Hector Babenco became Brazil’s leading post-“cinema novo” director in the 1970s and an acclaimed Hollywood director in the 80s. All his films deal with social issues, and are best seen as personal and subjective accounts of “marginalized” people—the homeless, prostitutes, political prisoners, homosexuals.
Born to poor Russian and Polish Jewish immigrant parents, Babenco was 18 when he left Argentina on a “divine mission,” inspired by Beat and existential writers, to “know the world.” For seven years he traveled throughout Africa, Europe and the Americas, working at odd jobs. In Spain and Italy he pursued his interest in film, working as an extra in spaghetti westerns.
In 1971, Babenco emigrated to Brazil to make films. Having grown up watching Hollywood and European films with subtitles, he was impressed by the new, indigenous Brazilian cinema. The year he arrived, however, Brazil’s rightist military regime instituted strict censorship, forcing most “cinema novo” directors… read more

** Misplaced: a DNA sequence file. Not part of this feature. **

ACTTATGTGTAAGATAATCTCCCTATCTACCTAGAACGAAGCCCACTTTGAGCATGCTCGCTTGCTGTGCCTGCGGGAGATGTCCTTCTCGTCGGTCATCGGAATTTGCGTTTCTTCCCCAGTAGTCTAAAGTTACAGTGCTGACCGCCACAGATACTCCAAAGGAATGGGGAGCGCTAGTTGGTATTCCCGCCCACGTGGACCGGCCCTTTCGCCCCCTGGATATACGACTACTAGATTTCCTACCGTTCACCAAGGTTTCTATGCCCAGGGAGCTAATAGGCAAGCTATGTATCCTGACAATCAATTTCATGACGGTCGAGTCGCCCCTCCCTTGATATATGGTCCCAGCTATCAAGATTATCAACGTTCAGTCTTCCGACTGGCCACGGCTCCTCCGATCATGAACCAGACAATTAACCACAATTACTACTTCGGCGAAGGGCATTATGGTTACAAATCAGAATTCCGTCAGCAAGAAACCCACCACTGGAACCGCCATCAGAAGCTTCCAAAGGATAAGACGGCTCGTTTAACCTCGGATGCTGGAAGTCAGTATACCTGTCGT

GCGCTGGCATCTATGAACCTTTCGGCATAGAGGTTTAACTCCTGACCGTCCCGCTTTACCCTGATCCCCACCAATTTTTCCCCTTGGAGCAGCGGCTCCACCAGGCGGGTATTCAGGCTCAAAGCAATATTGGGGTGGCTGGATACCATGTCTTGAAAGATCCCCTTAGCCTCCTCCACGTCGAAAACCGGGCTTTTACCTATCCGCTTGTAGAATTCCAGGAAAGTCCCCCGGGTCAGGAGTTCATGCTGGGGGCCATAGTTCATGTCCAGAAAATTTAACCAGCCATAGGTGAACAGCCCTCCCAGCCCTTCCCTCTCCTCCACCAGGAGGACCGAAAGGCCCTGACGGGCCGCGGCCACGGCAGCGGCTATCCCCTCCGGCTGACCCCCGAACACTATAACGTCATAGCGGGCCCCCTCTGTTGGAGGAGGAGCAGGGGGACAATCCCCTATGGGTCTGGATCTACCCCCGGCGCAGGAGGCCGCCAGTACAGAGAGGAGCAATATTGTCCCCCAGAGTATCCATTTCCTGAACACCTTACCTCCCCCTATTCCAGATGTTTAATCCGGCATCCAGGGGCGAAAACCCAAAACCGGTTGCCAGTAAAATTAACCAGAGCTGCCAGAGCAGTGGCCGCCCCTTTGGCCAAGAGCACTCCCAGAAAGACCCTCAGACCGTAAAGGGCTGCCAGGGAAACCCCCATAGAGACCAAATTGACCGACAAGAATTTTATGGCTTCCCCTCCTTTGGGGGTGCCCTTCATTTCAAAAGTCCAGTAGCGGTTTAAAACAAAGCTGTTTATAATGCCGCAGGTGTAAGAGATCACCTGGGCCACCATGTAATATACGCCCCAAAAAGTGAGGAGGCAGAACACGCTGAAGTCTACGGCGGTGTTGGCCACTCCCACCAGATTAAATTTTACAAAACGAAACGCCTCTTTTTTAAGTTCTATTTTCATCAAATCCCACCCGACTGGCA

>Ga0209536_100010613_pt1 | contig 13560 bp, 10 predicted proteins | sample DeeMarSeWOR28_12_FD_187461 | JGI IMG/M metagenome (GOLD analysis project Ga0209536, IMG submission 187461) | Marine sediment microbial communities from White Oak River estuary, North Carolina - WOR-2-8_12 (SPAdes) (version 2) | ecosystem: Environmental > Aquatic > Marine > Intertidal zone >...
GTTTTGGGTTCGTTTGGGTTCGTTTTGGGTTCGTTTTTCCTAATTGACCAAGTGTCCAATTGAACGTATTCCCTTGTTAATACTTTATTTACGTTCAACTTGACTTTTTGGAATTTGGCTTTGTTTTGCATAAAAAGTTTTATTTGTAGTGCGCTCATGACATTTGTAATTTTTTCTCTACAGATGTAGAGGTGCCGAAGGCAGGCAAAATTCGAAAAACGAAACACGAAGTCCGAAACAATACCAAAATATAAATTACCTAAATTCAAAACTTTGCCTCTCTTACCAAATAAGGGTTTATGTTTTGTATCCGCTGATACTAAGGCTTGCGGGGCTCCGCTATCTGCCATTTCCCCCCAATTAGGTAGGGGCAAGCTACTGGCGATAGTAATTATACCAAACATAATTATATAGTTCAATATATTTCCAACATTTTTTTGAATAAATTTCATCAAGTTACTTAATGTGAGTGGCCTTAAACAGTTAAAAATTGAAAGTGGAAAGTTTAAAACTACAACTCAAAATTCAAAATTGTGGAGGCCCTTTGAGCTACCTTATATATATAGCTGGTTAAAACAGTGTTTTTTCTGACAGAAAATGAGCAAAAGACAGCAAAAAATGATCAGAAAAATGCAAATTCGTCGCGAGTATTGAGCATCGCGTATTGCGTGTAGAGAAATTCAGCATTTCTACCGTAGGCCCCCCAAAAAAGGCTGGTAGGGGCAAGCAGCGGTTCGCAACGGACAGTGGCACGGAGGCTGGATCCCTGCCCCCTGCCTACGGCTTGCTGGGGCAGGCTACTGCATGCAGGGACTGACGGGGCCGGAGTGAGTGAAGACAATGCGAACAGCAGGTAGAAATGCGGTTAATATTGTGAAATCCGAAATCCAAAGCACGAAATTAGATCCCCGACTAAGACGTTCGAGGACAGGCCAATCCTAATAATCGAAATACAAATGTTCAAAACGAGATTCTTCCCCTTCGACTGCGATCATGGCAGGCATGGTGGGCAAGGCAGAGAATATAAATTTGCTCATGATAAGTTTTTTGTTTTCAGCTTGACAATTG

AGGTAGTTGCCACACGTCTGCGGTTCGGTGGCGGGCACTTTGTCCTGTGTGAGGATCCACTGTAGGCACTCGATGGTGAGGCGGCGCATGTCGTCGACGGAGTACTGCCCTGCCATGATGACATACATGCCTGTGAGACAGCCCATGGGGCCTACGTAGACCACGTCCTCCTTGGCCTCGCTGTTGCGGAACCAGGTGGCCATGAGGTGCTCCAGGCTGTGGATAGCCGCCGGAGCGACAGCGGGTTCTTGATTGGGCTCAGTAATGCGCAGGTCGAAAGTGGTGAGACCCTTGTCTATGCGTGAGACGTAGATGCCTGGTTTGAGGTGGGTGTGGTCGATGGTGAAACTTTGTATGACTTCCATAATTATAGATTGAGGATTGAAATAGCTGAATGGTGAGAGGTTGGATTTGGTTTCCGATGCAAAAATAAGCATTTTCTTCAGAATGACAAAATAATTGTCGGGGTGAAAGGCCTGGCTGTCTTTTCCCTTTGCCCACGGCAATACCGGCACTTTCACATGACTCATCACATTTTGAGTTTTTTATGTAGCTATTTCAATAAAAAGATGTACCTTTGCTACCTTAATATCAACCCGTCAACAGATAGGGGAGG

Great acting, but it didn't really touch me. The subject and the themes that are approached are interesting, but i feel it could have gotten much more out of them.
Hector Babenco's IRONWEED is a strange piece of work. It features strong performances by Jack Nicholson and Meryl Streep, but this tale of a schizophrenic bum trying to piece his life back together during the Great Depression takes some odd detours in Nicholson's stagey hallucinations of ghosts from his past. A collection of strong moments that never add up to a satisfying whole.
Jack Nicholson plays a bum with a shadowy past that keeps giving him surprises in this New York Depression-era visualisation. This film gives great attention to characters whom all share a lack of faith in themselves besides a certain financial difficulty to cope with in the everyday. They're nicely directed, but it seems to me that director Babenco settles for less when my empathy is about the only thing he's after.